The New Engagement Ring Alternatives
Maybe he’s already proposed, or you’re expecting it any day now. Next comes the ring. But what to choose? Now more than ever, women want to channel their personal style with their engagement rings. No longer content to wear a ring they’ll see on everyone else’s hand, women are looking for alternative ways to express their unique love through pieces that incorporate colored stones rather than the traditional diamond. If you’re looking for something different, why not think outside of the box and add a little color to the ring that you’ll wear forever?
Diamonds are considered the most precious of stones, but three gemstones stand apart from the rest: sapphires, rubies, and emeralds. “They are often referred to as ‘The Big Three’ because they command so much attention in the market,” says Katherine Ward, our New York-based Senior Fine Jewelry and Watch Expert. “Various cultures have attributed countless qualities, spiritual and metaphysical, to these stones and associate them with saints and cures. I can only chalk this up to the fact that there is something eternally compelling about the depth and saturation of rich color that occurs in these stones,” she says. “If you’re looking for something truly rare, a colored stone may be the best way to signify a relationship that’s one-of-a-kind.”
Colored stone engagement rings have risen in popularity lately, both for their uniqueness and relative affordability. And you don’t have to eliminate diamonds altogether from your ring; styles with diamond accents like pavé stones, diamond “halos” surrounding the stone and diamond side stones are great options. Here, we’ll guide you through some alternatives to the classic diamond.
“Color is key when it comes to the value of these stones,” Ward advises. “Convention dictates that grass green, velvet blue and a red so intense it’s referred to as ‘pigeon blood’ command the most attention, and as a result, the highest prices.”
Rubies are said to symbolize sensuality, passion and courage. Their rich red color can be further enhanced by diamond accents, with the contrast of the pairing intensifying the overall look. When it came time to propose to his girlfriend Priscilla Chan, Facebook founder Mark Zuckerberg chose a three-stone ring, with a ruby at the center flanked by a diamond on each side. Whether set as an accent or a center stone, your ruby is sure to express the intensity and richness of your love. The cut of a ruby gem is often dictated by the clarity of the stone. A clear stone lends itself to a faceted cut, while stones that are more cloudy or milky are cut in a rounded cabochon to emphasize their color. “The pure intensity of a ruby is not limited to inclusion-free stones,” says Ward. “Rather, color remains the priority. Included stones with appealing color arrive on the market as cabochons, rather than cleaner stones, which are polished into faceted stones to highlight their clarity. Cabochons represent a great opportunity for a rich, intense colored stone at an accessible price point.”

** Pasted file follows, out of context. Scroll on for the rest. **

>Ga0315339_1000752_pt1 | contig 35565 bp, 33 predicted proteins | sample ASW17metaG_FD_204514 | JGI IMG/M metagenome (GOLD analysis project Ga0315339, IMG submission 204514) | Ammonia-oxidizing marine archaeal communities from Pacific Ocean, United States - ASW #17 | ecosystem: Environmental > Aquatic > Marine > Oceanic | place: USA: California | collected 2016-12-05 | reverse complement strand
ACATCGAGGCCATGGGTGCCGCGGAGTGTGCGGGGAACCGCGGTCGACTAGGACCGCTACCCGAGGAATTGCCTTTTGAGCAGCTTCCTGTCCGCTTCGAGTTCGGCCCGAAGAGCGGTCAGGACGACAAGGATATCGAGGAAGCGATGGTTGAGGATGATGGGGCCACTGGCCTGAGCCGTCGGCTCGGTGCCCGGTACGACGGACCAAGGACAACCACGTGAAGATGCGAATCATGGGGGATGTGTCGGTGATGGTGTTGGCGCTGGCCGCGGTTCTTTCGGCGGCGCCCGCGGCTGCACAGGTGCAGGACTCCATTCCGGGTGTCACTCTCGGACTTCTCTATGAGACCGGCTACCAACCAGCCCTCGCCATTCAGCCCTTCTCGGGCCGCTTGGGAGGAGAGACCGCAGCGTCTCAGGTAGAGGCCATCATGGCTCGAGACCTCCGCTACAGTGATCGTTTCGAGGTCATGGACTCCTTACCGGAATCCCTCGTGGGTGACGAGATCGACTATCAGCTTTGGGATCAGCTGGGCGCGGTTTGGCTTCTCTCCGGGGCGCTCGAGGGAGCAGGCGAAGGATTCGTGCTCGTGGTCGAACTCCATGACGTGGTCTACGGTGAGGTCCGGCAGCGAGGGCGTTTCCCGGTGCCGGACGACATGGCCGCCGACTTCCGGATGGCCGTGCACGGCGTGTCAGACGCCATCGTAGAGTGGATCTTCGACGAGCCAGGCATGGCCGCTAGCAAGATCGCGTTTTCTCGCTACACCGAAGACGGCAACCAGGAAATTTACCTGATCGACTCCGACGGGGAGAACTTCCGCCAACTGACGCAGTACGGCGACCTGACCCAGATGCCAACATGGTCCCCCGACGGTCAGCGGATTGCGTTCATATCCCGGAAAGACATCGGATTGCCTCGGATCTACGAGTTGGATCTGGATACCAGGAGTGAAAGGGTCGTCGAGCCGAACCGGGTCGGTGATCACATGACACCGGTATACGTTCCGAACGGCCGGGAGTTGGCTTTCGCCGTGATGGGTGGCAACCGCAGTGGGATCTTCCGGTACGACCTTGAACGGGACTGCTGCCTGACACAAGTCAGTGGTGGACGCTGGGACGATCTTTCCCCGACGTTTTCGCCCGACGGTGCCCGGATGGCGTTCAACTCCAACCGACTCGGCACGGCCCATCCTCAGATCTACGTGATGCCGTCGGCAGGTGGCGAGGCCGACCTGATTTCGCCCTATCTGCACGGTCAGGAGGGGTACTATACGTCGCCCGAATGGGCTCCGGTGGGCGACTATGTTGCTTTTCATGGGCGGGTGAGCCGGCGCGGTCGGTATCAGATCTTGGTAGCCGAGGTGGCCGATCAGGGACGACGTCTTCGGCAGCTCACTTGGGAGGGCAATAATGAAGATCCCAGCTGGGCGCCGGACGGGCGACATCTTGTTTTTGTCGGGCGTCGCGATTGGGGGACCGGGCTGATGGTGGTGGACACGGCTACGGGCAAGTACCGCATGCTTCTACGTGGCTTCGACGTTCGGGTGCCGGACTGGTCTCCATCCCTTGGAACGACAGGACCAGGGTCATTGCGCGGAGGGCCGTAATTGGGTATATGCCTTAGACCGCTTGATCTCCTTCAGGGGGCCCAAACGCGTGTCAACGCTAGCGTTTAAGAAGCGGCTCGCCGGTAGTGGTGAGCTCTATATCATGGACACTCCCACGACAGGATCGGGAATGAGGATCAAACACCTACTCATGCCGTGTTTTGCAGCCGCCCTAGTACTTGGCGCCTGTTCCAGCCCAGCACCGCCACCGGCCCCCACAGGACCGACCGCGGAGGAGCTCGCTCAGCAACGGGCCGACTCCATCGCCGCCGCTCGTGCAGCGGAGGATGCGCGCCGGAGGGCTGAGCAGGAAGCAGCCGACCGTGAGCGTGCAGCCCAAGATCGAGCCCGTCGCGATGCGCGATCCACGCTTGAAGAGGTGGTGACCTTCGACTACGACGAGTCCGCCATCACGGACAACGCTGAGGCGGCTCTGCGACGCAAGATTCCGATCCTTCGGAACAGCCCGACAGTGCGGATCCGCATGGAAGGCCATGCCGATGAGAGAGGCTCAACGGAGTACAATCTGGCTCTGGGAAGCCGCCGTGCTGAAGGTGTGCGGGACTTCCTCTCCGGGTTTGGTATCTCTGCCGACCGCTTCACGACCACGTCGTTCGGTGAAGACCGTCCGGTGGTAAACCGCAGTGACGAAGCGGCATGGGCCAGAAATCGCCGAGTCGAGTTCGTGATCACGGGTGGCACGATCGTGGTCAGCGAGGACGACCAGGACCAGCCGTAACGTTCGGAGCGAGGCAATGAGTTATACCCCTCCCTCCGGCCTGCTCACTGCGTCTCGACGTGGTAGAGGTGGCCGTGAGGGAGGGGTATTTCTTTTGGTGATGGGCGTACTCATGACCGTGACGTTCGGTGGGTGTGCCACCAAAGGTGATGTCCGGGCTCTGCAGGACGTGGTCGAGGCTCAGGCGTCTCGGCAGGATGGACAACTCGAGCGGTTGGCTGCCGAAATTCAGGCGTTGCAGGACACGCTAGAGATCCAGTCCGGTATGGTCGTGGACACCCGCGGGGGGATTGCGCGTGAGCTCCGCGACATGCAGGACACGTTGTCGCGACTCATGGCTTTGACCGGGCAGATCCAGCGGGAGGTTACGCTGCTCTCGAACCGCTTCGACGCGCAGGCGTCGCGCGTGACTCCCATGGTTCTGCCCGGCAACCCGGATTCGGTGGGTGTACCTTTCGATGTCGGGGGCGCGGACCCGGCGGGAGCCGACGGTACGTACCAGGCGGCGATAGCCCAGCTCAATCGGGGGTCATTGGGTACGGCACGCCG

Sapphire’s deep blue color evokes water and sky, and they are said to symbolize faithfulness and promote tranquility and serenity. Since ancient times, the sapphire has been a favorite of royals. The most photographed, and arguably the most famous, engagement ring in the world is a sapphire that originally belonged to the late Princess Diana even before its new owner — Kate Middleton — was gifted the jewel for her engagement to Prince William.
While a sapphire’s classic blue hue is the most well-known, “if you’re looking for a unique, big look and value, an attractive purple sapphire commands a fraction of the price that an equivalent blue sapphire does,” said Ward. “If you’re not afraid of a showstopping look, there are fantastic opportunities with sapphires that occur in yellow, pink, virtually any color, including green,” she explains.
Legend has it that emeralds, with their vivid green color, give luck and good fortune to the wearer, as well as reason, wisdom and sincerity. President John F. Kennedy presented Jacqueline Bouvier with a large emerald sparkler when he proposed. While emerald’s green color is mesmerizing and compelling, exercise caution when choosing an emerald, as they are softer and more fragile than their sapphire and ruby counterparts.
Emeralds are limited in their ability to withstand the incidental bumps of daily life, particularly in a relatively vulnerable context like a ring. “Emeralds without question offer incredible color,” says Ward. But if you go the emerald route, “hedge your bets and opt for a bezel setting,” she advises. A bezel setting frames the stone by lining the entire circumference, protecting the emerald from direct impact and potential damage. Tourmalines, which occur in green and a range of other colors, offer a durable alternative for emeralds as an appealing colored stone ready for day to day wear.
Ready to find the one? Shop our editors’ ring picks.